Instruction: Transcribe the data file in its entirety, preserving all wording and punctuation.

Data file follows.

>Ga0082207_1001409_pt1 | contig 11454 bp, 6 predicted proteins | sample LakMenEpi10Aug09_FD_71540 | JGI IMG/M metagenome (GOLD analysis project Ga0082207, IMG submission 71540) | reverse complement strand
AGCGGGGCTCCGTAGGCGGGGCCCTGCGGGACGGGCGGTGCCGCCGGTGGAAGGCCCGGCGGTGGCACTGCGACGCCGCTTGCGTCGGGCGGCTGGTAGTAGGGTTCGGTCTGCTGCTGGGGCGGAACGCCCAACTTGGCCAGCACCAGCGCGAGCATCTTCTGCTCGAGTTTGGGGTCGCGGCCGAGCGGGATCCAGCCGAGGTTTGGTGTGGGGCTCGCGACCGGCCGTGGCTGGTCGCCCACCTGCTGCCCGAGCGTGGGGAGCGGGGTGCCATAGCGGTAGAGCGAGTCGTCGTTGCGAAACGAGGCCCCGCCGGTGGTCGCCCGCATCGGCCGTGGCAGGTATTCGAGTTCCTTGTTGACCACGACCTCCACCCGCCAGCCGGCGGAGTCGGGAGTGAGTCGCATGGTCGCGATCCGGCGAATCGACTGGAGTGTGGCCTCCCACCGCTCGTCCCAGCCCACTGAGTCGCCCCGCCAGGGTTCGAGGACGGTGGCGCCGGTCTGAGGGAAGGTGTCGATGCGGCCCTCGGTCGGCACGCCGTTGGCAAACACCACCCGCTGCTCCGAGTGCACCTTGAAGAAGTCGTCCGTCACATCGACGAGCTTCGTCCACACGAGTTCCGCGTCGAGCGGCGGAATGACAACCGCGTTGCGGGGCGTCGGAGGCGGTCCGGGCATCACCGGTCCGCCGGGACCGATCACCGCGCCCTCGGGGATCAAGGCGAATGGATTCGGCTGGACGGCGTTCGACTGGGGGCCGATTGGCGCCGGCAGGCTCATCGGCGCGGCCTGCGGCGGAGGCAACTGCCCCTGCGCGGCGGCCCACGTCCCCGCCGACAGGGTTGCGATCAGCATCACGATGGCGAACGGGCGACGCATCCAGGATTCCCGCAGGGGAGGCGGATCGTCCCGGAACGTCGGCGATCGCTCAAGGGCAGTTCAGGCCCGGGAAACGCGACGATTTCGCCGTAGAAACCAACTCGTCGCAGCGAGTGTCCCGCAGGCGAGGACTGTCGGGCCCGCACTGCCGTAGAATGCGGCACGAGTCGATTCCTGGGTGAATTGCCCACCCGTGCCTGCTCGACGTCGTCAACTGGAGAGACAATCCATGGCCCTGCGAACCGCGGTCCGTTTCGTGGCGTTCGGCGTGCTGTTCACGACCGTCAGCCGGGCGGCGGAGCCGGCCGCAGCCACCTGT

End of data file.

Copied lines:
>Ga0082207_1001409_pt1 | contig 11454 bp, 6 predicted proteins | sample LakMenEpi10Aug09_FD_71540 | JGI IMG/M metagenome (GOLD analysis project Ga0082207, IMG submission 71540) | reverse complement strand
AGCGGGGCTCCGTAGGCGGGGCCCTGCGGGACGGGCGGTGCCGCCGGTGGAAGGCCCGGCGGTGGCACTGCGACGCCGCTTGCGTCGGGCGGCTGGTAGTAGGGTTCGGTCTGCTGCTGGGGCGGAACGCCCAACTTGGCCAGCACCAGCGCGAGCATCTTCTGCTCGAGTTTGGGGTCGCGGCCGAGCGGGATCCAGCCGAGGTTTGGTGTGGGGCTCGCGACCGGCCGTGGCTGGTCGCCCACCTGCTGCCCGAGCGTGGGGAGCGGGGTGCCATAGCGGTAGAGCGAGTCGTCGTTGCGAAACGAGGCCCCGCCGGTGGTCGCCCGCATCGGCCGTGGCAGGTATTCGAGTTCCTTGTTGACCACGACCTCCACCCGCCAGCCGGCGGAGTCGGGAGTGAGTCGCATGGTCGCGATCCGGCGAATCGACTGGAGTGTGGCCTCCCACCGCTCGTCCCAGCCCACTGAGTCGCCCCGCCAGGGTTCGAGGACGGTGGCGCCGGTCTGAGGGAAGGTGTCGATGCGGCCCTCGGTCGGCACGCCGTTGGCAAACACCACCCGCTGCTCCGAGTGCACCTTGAAGAAGTCGTCCGTCACATCGACGAGCTTCGTCCACACGAGTTCCGCGTCGAGCGGCGGAATGACAACCGCGTTGCGGGGCGTCGGAGGCGGTCCGGGCATCACCGGTCCGCCGGGACCGATCACCGCGCCCTCGGGGATCAAGGCGAATGGATTCGGCTGGACGGCGTTCGACTGGGGGCCGATTGGCGCCGGCAGGCTCATCGGCGCGGCCTGCGGCGGAGGCAACTGCCCCTGCGCGGCGGCCCACGTCCCCGCCGACAGGGTTGCGATCAGCATCACGATGGCGAACGGGCGACGCATCCAGGATTCCCGCAGGGGAGGCGGATCGTCCCGGAACGTCGGCGATCGCTCAAGGGCAGTTCAGGCCCGGGAAACGCGACGATTTCGCCGTAGAAACCAACTCGTCGCAGCGAGTGTCCCGCAGGCGAGGACTGTCGGGCCCGCACTGCCGTAGAATGCGGCACGAGTCGATTCCTGGGTGAATTGCCCACCCGTGCCTGCTCGACGTCGTCAACTGGAGAGACAATCCATGGCCCTGCGAACCGCGGTCCGTTTCGTGGCGTTCGGCGTGCTGTTCACGACCGTCAGCCGGGCGGCGGAGCCGGCCGCAGCCACCTGT